Some time last fall I pulled my trusty 30 year old Textronix scope up onto the bench to take a look at it. It had been quite some time since I had used it and, since it had been sitting for quite awhile in our “less-than-climate-controlled” basement, I was apprehensive about what I might discover when I turned it on. After what seemed like a very long time, a very dim, fuzzy trace finally appeared. Exactly I had been afraid of, the long exposure to moisture had gotten into the HV section and some of the control voltages were “off”.
I pulled out the manual and, after some voltages and resistance checks, I located the most likely problem: a number of resistors with values much higher than specified…like by an order of magnitude more! I ordered some replacement parts and in a few days “Ol’ Tex” was again grinning his toothy oscilloscope grin as you can see in the photo.
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Step 1: My Thought Process
I was very happy to have him back in working order and decided that he and I deserved to spend our retirement together in a place that was more conducive to “productive” electronics work. I negotiated with my wife to move into her former office on the 2nd floor of our house. So Ol’ Tex and I now have new digs…all warm and dry!
I slowly began moving some of my test equipment in only to discover that I really didn’t have enough bench space to give Ol’ Tex a good, permanent place to sit. As a result when he was in use, he had to sit on his backside pointed straight up. The overhead lights made reading the switch positions difficult and produced a considerable amount of glare on the screen. But most of all, I was not very comfortable with the fact that one of the cats might brush up against him causing him to topple over. With a newer scope’s flat LED screen this would not be much cause for concern, but I’m guessing that one good solid impact with the floor would be the end of Tex’s long necked glass cathode ray tube. And finally, I really didn’t have a good place to store him when not in use. So I came to the conclusion that I needed some kind of roll-around scope cart.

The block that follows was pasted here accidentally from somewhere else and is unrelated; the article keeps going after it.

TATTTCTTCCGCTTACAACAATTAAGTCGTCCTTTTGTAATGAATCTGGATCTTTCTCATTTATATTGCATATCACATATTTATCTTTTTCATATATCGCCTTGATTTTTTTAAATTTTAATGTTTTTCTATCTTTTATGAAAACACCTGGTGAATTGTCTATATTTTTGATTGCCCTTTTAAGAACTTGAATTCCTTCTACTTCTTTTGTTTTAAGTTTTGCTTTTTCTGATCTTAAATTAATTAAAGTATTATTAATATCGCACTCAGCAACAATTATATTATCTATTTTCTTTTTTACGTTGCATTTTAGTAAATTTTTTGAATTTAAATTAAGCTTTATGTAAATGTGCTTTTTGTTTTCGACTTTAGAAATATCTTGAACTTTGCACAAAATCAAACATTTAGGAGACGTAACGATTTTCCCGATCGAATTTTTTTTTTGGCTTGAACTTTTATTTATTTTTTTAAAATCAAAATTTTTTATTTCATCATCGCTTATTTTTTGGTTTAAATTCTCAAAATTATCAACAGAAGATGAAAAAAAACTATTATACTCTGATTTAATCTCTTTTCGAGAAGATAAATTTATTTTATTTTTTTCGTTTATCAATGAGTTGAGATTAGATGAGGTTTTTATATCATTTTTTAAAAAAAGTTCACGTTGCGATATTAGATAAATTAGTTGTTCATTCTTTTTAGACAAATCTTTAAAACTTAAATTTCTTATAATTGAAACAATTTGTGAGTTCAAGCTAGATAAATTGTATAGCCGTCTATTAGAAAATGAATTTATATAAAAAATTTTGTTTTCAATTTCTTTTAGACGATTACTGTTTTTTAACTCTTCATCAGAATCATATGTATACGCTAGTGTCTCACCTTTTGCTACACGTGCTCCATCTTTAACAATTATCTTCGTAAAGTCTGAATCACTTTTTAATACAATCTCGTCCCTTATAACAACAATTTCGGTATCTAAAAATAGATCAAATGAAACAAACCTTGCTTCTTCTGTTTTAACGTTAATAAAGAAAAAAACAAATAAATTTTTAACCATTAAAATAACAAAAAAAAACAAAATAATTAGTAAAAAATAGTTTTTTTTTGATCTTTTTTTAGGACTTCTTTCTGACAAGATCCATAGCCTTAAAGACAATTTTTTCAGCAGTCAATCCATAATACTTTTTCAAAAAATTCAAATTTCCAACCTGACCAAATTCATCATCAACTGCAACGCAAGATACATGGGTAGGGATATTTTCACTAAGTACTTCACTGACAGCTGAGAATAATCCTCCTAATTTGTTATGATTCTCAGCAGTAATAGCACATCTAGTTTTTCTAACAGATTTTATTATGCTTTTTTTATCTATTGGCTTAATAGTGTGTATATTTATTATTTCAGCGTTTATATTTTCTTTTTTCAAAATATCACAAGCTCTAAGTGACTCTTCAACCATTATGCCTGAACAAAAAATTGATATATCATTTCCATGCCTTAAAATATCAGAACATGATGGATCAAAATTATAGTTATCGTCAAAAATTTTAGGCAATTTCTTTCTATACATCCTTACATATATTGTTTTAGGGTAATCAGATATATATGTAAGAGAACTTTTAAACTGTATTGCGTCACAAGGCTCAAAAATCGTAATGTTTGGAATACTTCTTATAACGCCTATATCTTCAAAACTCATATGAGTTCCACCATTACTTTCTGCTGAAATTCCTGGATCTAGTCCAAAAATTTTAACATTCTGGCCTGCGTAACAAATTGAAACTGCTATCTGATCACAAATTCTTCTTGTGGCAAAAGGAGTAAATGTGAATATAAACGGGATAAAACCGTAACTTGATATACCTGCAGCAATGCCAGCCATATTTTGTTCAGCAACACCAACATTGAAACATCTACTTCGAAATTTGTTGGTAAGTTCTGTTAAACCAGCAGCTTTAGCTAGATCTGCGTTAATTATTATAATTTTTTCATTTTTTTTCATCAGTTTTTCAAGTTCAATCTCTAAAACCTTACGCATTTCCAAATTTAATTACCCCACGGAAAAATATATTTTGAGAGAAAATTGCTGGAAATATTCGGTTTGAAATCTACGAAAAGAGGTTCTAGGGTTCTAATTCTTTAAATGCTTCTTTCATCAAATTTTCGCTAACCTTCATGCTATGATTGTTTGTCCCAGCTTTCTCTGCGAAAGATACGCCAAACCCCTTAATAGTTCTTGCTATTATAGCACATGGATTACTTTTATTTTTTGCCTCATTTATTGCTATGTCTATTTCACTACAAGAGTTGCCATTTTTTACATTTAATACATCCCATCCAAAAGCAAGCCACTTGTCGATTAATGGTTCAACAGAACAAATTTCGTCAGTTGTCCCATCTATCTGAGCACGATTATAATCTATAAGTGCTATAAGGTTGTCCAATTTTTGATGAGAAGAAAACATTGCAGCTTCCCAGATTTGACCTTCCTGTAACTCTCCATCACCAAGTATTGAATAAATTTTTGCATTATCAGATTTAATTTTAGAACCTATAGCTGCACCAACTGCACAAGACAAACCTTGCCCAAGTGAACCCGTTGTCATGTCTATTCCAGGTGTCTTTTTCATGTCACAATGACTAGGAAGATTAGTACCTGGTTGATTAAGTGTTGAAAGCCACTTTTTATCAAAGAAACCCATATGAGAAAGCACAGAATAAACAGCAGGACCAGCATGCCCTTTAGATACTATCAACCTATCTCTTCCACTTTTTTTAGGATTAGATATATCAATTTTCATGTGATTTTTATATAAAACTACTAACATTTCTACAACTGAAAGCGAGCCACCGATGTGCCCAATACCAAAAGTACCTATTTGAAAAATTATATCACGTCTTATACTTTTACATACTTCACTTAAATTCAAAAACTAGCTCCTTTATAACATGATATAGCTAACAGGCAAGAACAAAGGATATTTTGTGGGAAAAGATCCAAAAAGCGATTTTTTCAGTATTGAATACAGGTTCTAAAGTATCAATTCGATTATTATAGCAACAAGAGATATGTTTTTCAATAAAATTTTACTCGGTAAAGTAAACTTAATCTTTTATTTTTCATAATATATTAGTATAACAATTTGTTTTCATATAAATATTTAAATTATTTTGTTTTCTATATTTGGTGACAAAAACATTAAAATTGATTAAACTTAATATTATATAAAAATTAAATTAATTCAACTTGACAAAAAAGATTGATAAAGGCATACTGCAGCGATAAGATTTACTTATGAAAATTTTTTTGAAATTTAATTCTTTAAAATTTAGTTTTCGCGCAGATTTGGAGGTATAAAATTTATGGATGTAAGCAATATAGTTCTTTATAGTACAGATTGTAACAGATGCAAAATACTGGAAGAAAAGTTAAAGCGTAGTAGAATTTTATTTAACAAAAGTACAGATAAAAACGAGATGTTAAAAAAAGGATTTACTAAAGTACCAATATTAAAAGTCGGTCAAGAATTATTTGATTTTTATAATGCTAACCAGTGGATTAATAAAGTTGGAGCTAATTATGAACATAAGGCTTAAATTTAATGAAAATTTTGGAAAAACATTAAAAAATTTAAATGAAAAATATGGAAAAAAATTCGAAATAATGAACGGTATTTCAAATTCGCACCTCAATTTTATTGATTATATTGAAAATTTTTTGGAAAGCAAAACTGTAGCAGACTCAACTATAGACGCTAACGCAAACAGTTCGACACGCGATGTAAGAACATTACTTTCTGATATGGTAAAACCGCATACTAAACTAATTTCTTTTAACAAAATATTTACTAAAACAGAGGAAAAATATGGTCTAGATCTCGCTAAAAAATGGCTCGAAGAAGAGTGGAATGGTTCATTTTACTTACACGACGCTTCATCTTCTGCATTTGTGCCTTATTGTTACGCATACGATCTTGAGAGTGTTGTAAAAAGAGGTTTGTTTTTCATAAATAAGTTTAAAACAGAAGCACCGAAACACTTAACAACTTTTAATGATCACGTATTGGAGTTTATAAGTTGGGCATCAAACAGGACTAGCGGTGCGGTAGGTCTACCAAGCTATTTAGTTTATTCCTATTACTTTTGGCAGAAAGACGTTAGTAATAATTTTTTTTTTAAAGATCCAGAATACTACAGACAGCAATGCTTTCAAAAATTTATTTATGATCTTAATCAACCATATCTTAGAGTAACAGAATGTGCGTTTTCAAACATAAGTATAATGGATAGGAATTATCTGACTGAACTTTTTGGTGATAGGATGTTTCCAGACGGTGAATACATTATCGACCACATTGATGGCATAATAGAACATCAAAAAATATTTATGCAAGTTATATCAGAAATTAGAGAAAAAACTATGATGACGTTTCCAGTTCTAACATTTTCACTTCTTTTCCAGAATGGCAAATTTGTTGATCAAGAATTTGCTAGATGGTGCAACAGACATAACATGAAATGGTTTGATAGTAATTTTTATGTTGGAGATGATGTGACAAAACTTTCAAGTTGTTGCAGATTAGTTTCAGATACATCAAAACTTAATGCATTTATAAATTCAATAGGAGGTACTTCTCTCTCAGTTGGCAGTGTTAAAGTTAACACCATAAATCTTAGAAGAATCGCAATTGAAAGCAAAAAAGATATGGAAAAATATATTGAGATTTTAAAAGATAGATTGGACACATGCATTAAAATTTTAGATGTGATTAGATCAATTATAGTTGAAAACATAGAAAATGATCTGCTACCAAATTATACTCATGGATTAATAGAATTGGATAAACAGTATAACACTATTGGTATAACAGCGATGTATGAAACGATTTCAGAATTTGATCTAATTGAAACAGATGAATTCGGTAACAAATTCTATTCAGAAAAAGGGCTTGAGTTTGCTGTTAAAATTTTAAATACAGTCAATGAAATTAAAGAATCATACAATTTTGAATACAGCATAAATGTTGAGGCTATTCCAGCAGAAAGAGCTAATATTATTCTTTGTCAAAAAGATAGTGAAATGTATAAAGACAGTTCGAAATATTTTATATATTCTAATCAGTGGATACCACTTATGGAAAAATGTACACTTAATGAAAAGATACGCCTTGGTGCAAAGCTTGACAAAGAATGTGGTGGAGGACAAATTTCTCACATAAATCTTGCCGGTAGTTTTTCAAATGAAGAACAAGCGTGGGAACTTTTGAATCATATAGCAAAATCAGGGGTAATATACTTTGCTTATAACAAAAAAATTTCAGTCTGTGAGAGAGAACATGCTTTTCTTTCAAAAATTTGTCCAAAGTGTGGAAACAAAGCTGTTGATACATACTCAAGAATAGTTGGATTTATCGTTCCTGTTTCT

I’m not going to provide any sort of formal plans here because I am sure that everyone’s situation is different, but I think that anyone who looks at the photo will be able to adapt my overall design to fit their own scope. I mused about the requirements for quite some time before coming up with a relatively simple design that I could pull together out of materials that I already had on hand (basically (1/2" plywood, white glue and 1" long drywall style screws.
I wanted to make something that lowered Tex’s center of gravity and would angle him down a bit to reduce the glare and make the panel lettering a bit easier to read. While I was at it I figured that I could enclose the base with a low “wall” to make a convenient tray to hold probes, test leads, a meter and whatever else I might choose to put in there.
Step 2: Pulling It Together
By playing around I determined that by angling him down about 20 degrees from the vertical I would be able to accomplish all of the above and still make it possible to park the cart under the desk when it isn’t in use. I added a chunk of ¾” dowel rod across the front for a handle. I’m not so sure that was a real necessity because he can be moved around pretty easily without it.
I added a small “seat” out to the rear for Ol’ Tex to sit on…and a cleat on the side for coiling up the cord when he is in storage. I drilled a couple of holes in the panel at the top so that I could “park” the probes when I wasn’t using them (I’ve stepped on and broken waaaay to many of them not to want to treat them with respect!)
I purchased a chunk of webbed nylon belt and a buckle at a craft store and made a strap to keep Tex in place as I move the cart around.